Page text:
Ba Gua Lessons

As I count down the days until the start of the intense training period for my new job, I find myself in yet another dichotomy. Do I laze about as much as possible, wallowing in the freedom-to-do-nothing that is about to vanish from my life? Or do I begin a disciplined adaptation to going to bed earlier, getting up early, and organizing my days to accomplish tasks that it will be hard to fit into my upcoming schedule? Or, more practically, do I aim to achieve a balance of both tendencies?

My acupuncturist/friend/wise-teacher commented that it is often the case that moving to the extreme of yin (doing nothing) pushes one into yang (activity) so that resting instead of participating in activities can be an excellent preparation for the burst of energy that will be required of me. I liken this approach to the one I’m learning from the same friend and teacher when we practice Ba Gua, wherein movements are designed to “coil” muscles like tightened springs, until the point of release. The force of the release may serve as the attack (the martial part of the art) or may be contained and redirected into intensifying the next coiling movement.

It’s difficult to consider what Western culture calls laziness and idleness as appropriate preparation for a required, new and busy schedule. In that mentality, I definitely should already be adhering to the new (yang) schedule of waking, and filling my days with tasks, accustoming my body to delivering energy and clarity of mind across the ten or so hours of an upcoming busy day. But what happens if I rename the preparation period (the yin) in an Eastern fashion, and say that I am practicing stillness and emptiness? Then I am setting up a powerful contrast, with the potential for sustained energy emerging from the containment being practiced this week.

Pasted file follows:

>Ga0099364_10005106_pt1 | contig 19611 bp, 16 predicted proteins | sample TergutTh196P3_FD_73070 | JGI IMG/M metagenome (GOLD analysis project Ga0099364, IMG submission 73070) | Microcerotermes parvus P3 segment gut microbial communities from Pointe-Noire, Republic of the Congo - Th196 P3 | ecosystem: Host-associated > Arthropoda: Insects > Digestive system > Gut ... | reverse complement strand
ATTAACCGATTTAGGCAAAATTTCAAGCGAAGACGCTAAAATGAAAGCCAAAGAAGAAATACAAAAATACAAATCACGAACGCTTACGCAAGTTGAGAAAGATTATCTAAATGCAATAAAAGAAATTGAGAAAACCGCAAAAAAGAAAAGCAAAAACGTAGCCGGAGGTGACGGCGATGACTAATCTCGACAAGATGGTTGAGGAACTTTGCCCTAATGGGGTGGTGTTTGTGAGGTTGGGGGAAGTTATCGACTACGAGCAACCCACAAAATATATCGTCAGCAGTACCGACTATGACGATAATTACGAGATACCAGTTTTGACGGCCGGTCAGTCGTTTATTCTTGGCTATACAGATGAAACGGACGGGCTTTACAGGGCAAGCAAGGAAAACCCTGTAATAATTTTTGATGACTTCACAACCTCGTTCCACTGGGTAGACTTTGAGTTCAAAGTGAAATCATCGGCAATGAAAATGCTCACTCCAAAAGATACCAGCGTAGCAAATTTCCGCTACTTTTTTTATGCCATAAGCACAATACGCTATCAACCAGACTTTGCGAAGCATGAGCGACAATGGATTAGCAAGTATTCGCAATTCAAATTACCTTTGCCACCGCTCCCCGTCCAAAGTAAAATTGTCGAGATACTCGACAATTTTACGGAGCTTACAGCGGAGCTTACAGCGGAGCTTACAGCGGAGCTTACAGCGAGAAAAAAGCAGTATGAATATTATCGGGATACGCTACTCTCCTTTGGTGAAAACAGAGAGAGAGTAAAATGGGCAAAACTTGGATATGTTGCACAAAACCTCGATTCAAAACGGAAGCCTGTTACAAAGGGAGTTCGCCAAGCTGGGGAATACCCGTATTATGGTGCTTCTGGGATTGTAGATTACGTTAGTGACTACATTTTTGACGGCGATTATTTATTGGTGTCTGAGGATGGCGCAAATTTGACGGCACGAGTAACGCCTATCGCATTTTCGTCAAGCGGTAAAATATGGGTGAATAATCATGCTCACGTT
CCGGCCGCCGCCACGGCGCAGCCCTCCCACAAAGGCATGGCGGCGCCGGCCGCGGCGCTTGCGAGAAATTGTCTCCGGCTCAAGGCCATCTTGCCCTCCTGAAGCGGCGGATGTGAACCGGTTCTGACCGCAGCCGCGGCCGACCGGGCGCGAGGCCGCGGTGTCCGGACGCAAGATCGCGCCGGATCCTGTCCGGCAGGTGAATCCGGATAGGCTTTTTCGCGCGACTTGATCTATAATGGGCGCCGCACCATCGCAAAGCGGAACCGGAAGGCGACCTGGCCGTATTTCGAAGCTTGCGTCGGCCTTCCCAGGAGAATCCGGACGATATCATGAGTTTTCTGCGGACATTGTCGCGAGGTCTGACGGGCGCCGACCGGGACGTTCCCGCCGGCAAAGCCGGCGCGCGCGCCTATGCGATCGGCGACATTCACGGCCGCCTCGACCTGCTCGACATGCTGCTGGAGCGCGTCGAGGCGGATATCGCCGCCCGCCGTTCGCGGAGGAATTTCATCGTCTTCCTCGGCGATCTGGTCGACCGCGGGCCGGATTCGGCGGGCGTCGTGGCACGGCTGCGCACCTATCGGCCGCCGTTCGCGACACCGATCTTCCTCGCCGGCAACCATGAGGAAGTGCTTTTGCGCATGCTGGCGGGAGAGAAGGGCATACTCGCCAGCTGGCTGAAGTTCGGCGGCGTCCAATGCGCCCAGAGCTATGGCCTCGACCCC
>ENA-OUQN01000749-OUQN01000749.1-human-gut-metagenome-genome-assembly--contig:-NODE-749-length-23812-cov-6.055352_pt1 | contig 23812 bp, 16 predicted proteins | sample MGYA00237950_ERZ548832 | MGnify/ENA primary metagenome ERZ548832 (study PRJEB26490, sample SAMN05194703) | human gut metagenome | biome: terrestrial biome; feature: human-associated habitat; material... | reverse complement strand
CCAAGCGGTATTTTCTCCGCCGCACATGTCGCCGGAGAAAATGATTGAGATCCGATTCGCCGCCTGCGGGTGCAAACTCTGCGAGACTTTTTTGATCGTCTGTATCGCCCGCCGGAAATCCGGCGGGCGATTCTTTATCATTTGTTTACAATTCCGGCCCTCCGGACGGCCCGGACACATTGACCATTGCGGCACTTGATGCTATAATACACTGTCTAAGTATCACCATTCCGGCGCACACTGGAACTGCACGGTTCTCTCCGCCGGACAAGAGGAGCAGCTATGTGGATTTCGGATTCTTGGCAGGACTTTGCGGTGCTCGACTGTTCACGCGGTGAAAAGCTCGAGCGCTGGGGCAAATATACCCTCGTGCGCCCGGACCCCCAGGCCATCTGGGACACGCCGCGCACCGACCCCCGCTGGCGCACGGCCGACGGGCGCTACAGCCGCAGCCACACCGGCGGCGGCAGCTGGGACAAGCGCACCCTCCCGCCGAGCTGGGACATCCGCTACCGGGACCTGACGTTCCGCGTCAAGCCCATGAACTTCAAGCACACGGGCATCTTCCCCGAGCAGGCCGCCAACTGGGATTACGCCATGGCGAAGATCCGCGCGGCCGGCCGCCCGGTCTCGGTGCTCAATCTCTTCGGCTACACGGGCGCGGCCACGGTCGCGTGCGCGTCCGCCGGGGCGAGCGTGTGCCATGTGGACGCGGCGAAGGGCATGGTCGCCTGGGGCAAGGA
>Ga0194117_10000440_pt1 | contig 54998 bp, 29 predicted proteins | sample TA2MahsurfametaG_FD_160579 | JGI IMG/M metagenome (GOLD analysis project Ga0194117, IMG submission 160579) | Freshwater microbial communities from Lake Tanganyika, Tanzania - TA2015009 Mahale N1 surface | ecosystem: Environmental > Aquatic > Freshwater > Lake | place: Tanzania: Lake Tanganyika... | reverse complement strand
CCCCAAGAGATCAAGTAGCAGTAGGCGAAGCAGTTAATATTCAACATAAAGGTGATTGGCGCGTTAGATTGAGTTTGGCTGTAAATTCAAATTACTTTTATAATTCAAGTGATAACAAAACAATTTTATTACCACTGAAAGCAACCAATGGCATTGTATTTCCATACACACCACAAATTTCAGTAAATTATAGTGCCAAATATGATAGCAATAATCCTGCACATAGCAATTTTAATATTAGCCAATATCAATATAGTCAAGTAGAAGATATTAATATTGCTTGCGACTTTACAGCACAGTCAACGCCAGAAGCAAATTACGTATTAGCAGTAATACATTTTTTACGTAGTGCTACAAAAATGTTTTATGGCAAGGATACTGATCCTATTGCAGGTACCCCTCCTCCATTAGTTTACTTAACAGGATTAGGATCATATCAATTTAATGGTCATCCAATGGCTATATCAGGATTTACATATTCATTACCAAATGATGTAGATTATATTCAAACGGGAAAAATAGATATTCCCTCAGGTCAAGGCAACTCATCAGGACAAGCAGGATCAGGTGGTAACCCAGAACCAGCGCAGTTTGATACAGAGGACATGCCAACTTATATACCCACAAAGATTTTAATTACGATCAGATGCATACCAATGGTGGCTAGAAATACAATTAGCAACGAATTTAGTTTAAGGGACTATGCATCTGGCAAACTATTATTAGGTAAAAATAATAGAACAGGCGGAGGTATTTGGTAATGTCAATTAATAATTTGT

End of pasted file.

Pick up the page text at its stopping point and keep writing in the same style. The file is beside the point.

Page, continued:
What a difference a few words make! Try them out. Spend a chunk of time playing solitaire, or just sitting and watching the wind blow the drying grasses of autumn.

Bosque del Apache, New Mexico

Bosque del Apache, New Mexico

Call yourself idle and lazy for failing to do something constructive with your time. Then, rename that time as allowing yourself to be still and mindless, outside your usual sense of yourself. Which set of terms weakens you? Which seems to relax and yet energize you?

To a large extent, even when I’m not engaged in writing, I live my life through words. My grandfather taught me the importance of choosing the right ones, when he talked to me about his poetry. His choices were in Hebrew, and constrained not only by the meter and rhyme of his verse, but by his dedication to purity of the language. (Words created for items that did not exist in ancient culture should, in his opinion, follow the traditional structural frame as to number of consonant sounds).

My experience of parents whose behaviors were often in contradiction with their words led to my dedication to accurate and clear communication. A lonely and isolated childhood built my desire for connection with others, and to the understanding that communication is a two-way street. I do not communicate when I talk (or write); I only communicate when what I say is heard and understood by another.

For others to hear and understand me, I need to understand them – hence my choice of psychology as a major in college, and my continuing interest in neurology now. Also my engagement with the several programs I lead or teach (including Alternatives to Violence Project and Chronic Disease Self- Management), both having to do with learning concepts that help one direct and control behavior.

Which brings me back to Ba Gua, teaching my body new ways of moving, and simultaneously reinforcing flexibility of mind. And back to the importance of just the right words – stillness and emptiness creating a vacuum which attracts energy, to be stored and contained until it explodes into action. So much more sustaining than to label my down time as idle laziness that should be filled with doing.

The first time I attended a feast day dance at one of New Mexico’s Pueblos, I observed a dancer carrying an old-fashioned alarm clock, the sort that is wound with a key, ticks loudly and has a clanging alarm. The dancer teased non-Native observers with the clock, shaking it in our faces, setting off the alarm suddenly and startling visitors with its discordant noise. Eventually, he tossed the clock away and joined the line performing traditional steps in a mesmerizing, repetitive pattern. Time did then disappear, as spectators and participants focused totally on what was happening in the moment.